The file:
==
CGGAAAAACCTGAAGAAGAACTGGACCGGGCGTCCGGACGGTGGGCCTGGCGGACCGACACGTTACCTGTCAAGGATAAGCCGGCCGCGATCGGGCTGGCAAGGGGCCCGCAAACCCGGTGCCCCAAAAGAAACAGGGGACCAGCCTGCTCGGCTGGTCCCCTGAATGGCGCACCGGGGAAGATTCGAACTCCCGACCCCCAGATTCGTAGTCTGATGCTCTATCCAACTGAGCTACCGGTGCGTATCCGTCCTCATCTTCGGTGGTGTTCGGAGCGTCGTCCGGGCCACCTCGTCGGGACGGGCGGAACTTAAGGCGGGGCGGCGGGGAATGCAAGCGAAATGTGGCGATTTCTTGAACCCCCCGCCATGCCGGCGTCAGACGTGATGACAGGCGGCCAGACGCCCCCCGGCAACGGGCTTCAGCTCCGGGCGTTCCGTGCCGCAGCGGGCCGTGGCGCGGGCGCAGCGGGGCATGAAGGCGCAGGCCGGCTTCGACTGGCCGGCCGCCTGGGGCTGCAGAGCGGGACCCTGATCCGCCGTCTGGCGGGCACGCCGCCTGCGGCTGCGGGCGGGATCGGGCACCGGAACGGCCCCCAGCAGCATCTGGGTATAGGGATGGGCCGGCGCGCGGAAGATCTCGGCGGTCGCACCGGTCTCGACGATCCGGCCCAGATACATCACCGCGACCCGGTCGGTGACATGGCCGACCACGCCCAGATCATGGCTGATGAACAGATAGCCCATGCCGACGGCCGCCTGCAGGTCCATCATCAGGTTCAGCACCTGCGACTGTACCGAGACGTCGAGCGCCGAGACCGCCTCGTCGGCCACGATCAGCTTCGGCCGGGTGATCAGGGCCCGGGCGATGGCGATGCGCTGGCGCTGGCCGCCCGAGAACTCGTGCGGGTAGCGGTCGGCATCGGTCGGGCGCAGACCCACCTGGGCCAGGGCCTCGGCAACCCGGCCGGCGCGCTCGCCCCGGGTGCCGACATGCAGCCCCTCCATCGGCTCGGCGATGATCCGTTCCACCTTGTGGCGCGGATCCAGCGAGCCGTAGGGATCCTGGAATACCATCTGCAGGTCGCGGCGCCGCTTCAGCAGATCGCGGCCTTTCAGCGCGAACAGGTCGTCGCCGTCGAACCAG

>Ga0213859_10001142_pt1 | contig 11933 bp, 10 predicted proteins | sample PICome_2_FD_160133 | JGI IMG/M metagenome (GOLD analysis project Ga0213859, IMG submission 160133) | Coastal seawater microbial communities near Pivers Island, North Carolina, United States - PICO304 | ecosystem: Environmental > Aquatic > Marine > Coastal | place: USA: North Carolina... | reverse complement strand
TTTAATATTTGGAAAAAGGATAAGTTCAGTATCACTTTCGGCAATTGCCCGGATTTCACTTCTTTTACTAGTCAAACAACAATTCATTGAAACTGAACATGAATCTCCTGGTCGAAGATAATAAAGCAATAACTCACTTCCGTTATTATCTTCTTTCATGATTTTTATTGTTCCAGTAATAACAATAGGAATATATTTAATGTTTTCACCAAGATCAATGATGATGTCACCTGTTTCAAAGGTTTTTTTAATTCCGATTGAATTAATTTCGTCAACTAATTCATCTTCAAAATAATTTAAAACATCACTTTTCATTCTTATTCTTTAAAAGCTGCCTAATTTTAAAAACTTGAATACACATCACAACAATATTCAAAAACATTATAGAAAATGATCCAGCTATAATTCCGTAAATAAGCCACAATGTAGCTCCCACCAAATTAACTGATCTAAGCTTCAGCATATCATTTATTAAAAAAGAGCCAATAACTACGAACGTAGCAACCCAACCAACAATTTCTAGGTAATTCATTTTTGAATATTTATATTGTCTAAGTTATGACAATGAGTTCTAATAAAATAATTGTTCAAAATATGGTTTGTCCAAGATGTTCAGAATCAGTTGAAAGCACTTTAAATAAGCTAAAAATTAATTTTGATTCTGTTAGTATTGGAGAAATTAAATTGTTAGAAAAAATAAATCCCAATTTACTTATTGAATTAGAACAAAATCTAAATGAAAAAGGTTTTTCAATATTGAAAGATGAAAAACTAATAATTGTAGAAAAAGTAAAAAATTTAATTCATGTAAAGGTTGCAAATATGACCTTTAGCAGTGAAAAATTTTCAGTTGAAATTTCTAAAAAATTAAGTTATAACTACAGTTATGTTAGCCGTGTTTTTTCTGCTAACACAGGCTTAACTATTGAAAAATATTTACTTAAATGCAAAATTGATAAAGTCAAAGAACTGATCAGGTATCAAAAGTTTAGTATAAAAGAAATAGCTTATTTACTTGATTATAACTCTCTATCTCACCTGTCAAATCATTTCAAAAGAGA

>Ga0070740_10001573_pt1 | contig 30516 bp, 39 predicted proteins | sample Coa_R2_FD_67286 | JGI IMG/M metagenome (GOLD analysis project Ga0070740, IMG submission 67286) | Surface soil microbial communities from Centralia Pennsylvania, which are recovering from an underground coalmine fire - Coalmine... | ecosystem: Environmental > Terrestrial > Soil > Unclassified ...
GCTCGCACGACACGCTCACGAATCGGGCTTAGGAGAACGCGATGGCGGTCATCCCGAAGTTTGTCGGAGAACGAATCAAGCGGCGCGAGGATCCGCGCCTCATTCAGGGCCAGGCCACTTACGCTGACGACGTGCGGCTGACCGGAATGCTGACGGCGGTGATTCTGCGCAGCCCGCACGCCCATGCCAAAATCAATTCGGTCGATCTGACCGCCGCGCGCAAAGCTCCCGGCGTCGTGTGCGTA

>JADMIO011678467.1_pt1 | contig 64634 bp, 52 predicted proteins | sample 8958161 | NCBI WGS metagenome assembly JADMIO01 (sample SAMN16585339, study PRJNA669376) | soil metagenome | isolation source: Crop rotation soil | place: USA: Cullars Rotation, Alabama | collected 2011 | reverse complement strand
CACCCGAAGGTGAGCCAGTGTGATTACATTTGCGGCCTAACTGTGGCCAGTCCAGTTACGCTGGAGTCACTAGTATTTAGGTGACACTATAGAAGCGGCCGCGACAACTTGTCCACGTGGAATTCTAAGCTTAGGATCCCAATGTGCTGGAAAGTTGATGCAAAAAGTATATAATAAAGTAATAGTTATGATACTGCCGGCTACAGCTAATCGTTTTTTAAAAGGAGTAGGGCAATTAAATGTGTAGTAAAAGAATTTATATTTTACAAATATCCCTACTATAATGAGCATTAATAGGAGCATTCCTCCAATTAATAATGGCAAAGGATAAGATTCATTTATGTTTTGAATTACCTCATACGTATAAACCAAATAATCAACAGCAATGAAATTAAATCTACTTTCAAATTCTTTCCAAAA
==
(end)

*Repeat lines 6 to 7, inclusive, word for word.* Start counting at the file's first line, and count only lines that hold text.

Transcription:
>JADMIO011678467.1_pt1 | contig 64634 bp, 52 predicted proteins | sample 8958161 | NCBI WGS metagenome assembly JADMIO01 (sample SAMN16585339, study PRJNA669376) | soil metagenome | isolation source: Crop rotation soil | place: USA: Cullars Rotation, Alabama | collected 2011 | reverse complement strand
CACCCGAAGGTGAGCCAGTGTGATTACATTTGCGGCCTAACTGTGGCCAGTCCAGTTACGCTGGAGTCACTAGTATTTAGGTGACACTATAGAAGCGGCCGCGACAACTTGTCCACGTGGAATTCTAAGCTTAGGATCCCAATGTGCTGGAAAGTTGATGCAAAAAGTATATAATAAAGTAATAGTTATGATACTGCCGGCTACAGCTAATCGTTTTTTAAAAGGAGTAGGGCAATTAAATGTGTAGTAAAAGAATTTATATTTTACAAATATCCCTACTATAATGAGCATTAATAGGAGCATTCCTCCAATTAATAATGGCAAAGGATAAGATTCATTTATGTTTTGAATTACCTCATACGTATAAACCAAATAATCAACAGCAATGAAATTAAATCTACTTTCAAATTCTTTCCAAAA